Wyoming Governor Mark Gordon was in the nation's capital this week testifying about his desire to overhaul the Endangered Species Act. Correspondent Matt Laslo has the story on his testimony calling to upend that act - a message he delivered before Wyoming Senator John Barrasso's Environment and Public Works Committee.
Governor Gordon and Senator Barrasso teamed up this week to try and give Wyoming - and other states - more control over how the Endangered Species Act is implemented. And Governor Gordon made sure to tell Barrasso and his committee about the historic 11 state agreement reached in 2015 to save sage grouse.
"…private landowners, government agencies, non-governmental entities, industry citizens and the comment will all with a common aim of protecting the largest concentration of remaining grouse habitat in the country. It's working. Northeastern Wyoming sage grouse populations have improved of late, something that I can attest to you from seeing the birds in my own hall pasture over the course of the past year," Gordon said.
But there seems to be a flaw in his testimony: Sage grouse are witnessing an alarming decline in population, according to environmentalists. In fact, just this week the Center for Biological Diversity and Western Watersheds Project alerted federal agencies they plan to sue the federal government within 60 days unless the government reverses the trends. Still, this Wednesday Gordon testified that the sage grouse program should be expanded to two contentious larger mammals.
"Wyoming is home to several lightning rod species. Species like the carnivores that command national and international attention. The grey wolf and the grizzly bear have a marquee value that is mesmerizing. Perversely, some organizations who set forth to do good work, found the fundraising appeal of these stars irresistible," Gordon said.
Four years ago Barrasso got to work on this overhaul, which is now titled the Endangered Species Act Amendments of 2020.
"Our stakeholder feedback process made clear that at least one provision in my bill is a nonstarter for those groups and for the committee's minority. It also made clear that the same provision is a top priority for my home state of Wyoming," Barrasso said.
Barrasso now has a new target in his sites: And it's not necessarily the grizzly bears he wants delisted - it's the courts that have protected them.
"The grizzly bear in the greater Yellowstone ecosystem is fully recovered. That's not just me saying it. President Bush, President Obama and President Trump all agree and each of those administrations have tried to delist the species. Yet activist federal judges have repeatedly intervened to overturn these delisting rules," Barrasso said.
Barrasso's legislation would "delay the ability of any federal court to overturn any delisting" decision over a five-year period where the animals would be monitored. But the top Democrat on the Environment Committee, Tom Carper of Delaware, doesn't like Barrasso's proposal.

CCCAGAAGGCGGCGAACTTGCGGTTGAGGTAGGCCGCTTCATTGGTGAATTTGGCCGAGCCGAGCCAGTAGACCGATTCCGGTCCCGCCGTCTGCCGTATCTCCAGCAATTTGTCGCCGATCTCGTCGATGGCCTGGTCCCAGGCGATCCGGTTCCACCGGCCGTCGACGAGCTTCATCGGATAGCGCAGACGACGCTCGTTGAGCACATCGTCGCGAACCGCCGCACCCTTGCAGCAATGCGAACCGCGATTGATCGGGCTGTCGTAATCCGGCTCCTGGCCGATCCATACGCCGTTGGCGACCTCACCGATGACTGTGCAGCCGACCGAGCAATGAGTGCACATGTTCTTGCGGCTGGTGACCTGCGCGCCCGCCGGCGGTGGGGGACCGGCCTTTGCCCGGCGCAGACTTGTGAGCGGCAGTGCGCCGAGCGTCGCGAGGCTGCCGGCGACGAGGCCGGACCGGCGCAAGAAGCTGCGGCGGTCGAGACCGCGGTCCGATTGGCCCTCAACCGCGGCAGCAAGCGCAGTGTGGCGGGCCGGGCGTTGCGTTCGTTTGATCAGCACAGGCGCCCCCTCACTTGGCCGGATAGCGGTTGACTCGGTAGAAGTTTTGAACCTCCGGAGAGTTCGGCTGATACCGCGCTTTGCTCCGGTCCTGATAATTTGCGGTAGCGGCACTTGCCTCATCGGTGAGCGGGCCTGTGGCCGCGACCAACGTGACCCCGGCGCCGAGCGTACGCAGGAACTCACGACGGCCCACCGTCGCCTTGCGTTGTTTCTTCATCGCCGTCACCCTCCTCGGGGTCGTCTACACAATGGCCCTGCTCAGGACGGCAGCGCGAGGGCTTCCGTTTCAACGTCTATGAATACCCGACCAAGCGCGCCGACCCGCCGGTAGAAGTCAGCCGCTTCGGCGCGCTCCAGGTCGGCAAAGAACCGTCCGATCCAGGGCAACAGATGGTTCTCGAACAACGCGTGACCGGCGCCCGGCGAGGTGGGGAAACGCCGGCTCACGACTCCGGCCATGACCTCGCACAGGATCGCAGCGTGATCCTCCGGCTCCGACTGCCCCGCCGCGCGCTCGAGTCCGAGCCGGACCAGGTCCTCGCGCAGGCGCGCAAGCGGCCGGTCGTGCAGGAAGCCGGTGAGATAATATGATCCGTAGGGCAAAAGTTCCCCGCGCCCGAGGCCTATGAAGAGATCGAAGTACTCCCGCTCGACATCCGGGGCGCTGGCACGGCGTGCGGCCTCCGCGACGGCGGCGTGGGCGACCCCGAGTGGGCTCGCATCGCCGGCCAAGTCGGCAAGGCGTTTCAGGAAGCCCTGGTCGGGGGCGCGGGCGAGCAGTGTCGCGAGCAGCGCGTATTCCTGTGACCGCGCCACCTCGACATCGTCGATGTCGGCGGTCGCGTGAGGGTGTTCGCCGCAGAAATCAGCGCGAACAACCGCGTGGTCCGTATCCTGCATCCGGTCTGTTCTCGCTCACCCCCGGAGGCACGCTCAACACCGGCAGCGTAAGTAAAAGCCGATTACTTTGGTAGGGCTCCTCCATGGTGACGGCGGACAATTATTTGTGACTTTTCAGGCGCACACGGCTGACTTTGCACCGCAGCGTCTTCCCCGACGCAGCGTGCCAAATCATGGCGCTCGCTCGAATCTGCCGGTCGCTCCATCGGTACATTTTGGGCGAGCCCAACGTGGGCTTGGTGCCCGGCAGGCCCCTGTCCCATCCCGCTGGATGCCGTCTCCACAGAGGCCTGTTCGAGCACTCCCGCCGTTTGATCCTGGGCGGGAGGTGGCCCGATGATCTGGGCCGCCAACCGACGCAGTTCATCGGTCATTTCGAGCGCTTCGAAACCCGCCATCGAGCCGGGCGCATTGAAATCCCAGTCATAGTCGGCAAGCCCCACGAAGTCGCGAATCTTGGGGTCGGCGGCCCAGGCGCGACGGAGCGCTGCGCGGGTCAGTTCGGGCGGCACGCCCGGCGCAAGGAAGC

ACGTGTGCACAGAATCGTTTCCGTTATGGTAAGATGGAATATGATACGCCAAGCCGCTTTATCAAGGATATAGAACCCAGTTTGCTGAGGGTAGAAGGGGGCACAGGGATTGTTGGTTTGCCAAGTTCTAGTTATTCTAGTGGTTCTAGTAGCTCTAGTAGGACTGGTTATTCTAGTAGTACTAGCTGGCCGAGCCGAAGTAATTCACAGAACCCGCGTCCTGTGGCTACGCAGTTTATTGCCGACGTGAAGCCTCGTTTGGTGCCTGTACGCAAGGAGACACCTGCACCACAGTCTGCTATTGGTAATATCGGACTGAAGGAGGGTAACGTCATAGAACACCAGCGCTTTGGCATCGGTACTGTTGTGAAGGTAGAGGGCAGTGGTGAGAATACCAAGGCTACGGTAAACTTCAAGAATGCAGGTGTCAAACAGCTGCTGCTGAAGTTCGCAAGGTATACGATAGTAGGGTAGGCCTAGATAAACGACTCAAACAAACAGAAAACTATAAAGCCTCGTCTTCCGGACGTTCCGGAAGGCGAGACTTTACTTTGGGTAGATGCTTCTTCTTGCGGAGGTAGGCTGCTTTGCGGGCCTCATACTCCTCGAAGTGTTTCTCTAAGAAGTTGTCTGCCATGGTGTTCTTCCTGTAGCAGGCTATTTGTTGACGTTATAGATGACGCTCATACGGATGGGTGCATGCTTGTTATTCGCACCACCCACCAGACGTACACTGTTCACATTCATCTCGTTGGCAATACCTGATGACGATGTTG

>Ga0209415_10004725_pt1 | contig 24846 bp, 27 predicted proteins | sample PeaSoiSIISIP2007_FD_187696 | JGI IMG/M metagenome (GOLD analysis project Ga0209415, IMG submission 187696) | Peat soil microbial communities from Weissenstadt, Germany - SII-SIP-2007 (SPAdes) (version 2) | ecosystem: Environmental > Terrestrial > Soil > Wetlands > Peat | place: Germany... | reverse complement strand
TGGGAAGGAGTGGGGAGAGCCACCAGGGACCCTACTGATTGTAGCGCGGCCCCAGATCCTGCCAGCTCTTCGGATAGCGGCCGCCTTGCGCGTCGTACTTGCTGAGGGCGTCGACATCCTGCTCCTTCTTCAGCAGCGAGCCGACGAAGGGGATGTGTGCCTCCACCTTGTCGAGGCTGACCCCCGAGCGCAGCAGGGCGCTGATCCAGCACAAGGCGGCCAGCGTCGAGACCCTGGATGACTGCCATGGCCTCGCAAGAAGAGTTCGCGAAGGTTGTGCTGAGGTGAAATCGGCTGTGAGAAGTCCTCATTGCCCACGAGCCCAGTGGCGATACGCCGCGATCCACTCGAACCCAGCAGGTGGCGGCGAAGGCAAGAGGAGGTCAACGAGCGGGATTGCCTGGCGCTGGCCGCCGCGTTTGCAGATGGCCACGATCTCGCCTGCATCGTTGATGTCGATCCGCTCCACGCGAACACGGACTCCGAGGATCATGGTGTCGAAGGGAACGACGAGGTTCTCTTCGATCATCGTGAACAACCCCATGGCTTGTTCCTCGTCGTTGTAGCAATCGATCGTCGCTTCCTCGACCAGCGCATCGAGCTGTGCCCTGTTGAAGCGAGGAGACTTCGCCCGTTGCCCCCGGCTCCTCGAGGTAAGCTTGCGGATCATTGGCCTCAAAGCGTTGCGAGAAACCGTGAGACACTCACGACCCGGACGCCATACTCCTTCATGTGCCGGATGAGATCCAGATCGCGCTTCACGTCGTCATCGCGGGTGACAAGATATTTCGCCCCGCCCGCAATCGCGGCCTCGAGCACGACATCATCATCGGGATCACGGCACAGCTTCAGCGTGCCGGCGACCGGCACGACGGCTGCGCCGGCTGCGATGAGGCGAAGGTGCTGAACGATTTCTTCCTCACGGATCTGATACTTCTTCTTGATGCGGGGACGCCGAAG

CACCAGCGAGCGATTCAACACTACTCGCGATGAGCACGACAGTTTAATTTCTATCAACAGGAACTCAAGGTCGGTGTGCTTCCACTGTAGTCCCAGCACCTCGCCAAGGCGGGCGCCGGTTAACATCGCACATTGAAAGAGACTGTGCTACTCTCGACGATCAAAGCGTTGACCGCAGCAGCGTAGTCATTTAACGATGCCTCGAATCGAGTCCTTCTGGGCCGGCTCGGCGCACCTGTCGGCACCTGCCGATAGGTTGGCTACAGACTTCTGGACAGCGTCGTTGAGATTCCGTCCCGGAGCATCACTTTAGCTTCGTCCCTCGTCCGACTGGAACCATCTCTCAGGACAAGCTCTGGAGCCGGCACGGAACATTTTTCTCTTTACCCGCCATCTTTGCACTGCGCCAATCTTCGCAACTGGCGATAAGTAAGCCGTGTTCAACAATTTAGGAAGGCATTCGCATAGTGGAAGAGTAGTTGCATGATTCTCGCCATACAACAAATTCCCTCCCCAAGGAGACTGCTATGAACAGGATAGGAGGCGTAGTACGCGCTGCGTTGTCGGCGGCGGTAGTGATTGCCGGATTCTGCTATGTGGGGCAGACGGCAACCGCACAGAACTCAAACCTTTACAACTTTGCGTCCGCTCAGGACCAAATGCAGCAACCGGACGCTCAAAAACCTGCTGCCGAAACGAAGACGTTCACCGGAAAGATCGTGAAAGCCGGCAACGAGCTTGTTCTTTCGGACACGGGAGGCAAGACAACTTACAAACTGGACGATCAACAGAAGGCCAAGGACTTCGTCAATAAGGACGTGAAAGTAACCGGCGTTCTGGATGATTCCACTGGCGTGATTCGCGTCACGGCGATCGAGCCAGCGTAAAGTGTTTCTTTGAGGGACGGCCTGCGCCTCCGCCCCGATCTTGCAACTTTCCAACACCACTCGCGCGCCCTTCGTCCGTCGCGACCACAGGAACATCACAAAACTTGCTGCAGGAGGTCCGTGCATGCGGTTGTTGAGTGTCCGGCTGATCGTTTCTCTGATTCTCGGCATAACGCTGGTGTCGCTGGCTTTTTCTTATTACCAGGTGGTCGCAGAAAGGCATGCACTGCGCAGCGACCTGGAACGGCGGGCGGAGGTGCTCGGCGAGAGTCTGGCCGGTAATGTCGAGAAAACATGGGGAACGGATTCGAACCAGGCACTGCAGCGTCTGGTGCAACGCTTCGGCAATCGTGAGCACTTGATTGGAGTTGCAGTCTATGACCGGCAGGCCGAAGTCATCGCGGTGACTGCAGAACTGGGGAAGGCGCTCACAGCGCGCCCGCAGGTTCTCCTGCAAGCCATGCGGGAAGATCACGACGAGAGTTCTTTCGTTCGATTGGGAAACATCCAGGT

"Fortunately, the Endangered Species Act is one of the nation's best tools to support improve and protect biodiversity," Carper said.
And Carper and other Democrats think Barrasso's legislation would be going backwards.
"I still struggle with fully understand how this legislation would support species recovery or serve the American public, in Delaware or in most other states," Carper said.
The debate over the Endangered Species Act has only heated up here in Washington since the death of Supreme Court Justice Ruth Bader Ginsberg - and subsequently President Trump and Senate Republicans rush to quickly fill the seat with a conservative. Here's North Dakota Republican Kevin Cramer.
"A lot of people are wondering what's the main what's going to be the main issue when you talk to the President Trump's next nominee to the Supreme Court of the United States? Mine is going to be this issue. That is, what is the proper role of states, with its with our federal government in our federalist system, because I think we've lost track of it for decades and that erosion needs to be stopped and in I think, reversed and I think the Endangered Species Act is one of many exhibits," Cramer said.
Democrats say that's insane. New Jersey Democratic Senator Cory Booker says the Endangered Species Act is needed more now than ever before.
"Let's recognize though, just have a global crisis we are in. We are in one of the handful going back to the dinosaurs, one of the handful of global crises. It's estimated right now that one in six species are threatened with extinction in this century alone," Booker said.
Booker says it's not just about the animals themselves - it's also about you and me.
"This is not just a crisis for wildlife, destruction of habitat, and loss of biodiversity is a threat to humanity. It's a threat to all of us because we rely upon nature for food, shelter, medicine, and so much more," Booker said.
Barrasso is chair though. And he knows the politics on climate change have rapidly evolved in recent years. He says he' willing to listen to those critics, but Barrasso isn't going to move a bill that doesn't upend the Endangered Species Act as we know it.
"Stakeholders have also sought a significant additional funding stream for wildlife conservation. I continue to be open to exploring this possibility," Barrasso said. "The funding levels must be reasonable, justified and paid for. They must also be part of a bill that modernizes the Endangered Species Act."